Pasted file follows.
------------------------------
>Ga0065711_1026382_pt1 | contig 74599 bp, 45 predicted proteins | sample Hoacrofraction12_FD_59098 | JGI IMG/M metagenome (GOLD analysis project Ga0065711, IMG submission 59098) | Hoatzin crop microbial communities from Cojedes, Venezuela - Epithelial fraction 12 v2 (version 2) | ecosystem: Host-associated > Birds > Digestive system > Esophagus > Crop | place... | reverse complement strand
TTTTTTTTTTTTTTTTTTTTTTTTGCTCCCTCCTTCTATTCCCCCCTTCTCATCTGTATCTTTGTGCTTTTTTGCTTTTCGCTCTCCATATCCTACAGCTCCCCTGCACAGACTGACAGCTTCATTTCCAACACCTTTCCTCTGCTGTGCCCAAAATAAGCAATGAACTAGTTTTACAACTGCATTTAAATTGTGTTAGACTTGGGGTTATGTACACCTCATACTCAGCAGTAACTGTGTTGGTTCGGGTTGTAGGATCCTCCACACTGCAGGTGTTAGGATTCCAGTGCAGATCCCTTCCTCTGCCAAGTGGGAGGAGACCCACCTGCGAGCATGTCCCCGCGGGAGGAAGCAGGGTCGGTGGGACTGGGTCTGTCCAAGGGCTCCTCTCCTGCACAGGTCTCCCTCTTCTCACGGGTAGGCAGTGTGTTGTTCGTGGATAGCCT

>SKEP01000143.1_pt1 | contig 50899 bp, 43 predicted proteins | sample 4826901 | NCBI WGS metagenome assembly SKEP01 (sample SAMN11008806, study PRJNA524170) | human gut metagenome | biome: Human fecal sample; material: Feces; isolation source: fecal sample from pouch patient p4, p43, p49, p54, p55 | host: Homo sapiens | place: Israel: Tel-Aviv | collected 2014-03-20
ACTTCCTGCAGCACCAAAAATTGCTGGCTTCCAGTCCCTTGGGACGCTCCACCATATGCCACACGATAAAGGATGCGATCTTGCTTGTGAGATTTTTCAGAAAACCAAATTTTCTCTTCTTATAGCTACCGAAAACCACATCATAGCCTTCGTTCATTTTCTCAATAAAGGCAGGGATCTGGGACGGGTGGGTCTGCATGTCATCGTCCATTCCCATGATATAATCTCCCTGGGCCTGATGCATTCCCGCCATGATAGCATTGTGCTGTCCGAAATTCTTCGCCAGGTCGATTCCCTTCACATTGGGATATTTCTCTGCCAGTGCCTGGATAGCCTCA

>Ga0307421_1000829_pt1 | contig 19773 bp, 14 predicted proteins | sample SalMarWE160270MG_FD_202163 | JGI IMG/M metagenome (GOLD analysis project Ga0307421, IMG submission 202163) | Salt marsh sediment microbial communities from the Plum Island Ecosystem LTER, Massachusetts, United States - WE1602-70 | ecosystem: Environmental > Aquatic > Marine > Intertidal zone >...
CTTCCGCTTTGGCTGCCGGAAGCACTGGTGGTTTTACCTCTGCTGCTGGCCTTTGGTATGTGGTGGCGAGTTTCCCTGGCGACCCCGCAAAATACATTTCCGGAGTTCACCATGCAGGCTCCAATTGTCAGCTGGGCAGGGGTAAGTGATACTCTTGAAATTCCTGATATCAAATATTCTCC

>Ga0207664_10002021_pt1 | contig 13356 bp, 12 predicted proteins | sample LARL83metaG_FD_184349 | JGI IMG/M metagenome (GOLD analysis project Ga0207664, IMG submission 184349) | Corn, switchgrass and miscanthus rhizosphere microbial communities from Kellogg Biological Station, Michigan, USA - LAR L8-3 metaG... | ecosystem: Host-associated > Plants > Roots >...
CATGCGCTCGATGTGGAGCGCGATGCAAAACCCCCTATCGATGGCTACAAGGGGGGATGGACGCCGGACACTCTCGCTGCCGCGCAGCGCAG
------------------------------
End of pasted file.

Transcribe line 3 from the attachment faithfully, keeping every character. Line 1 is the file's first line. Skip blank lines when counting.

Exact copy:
>SKEP01000143.1_pt1 | contig 50899 bp, 43 predicted proteins | sample 4826901 | NCBI WGS metagenome assembly SKEP01 (sample SAMN11008806, study PRJNA524170) | human gut metagenome | biome: Human fecal sample; material: Feces; isolation source: fecal sample from pouch patient p4, p43, p49, p54, p55 | host: Homo sapiens | place: Israel: Tel-Aviv | collected 2014-03-20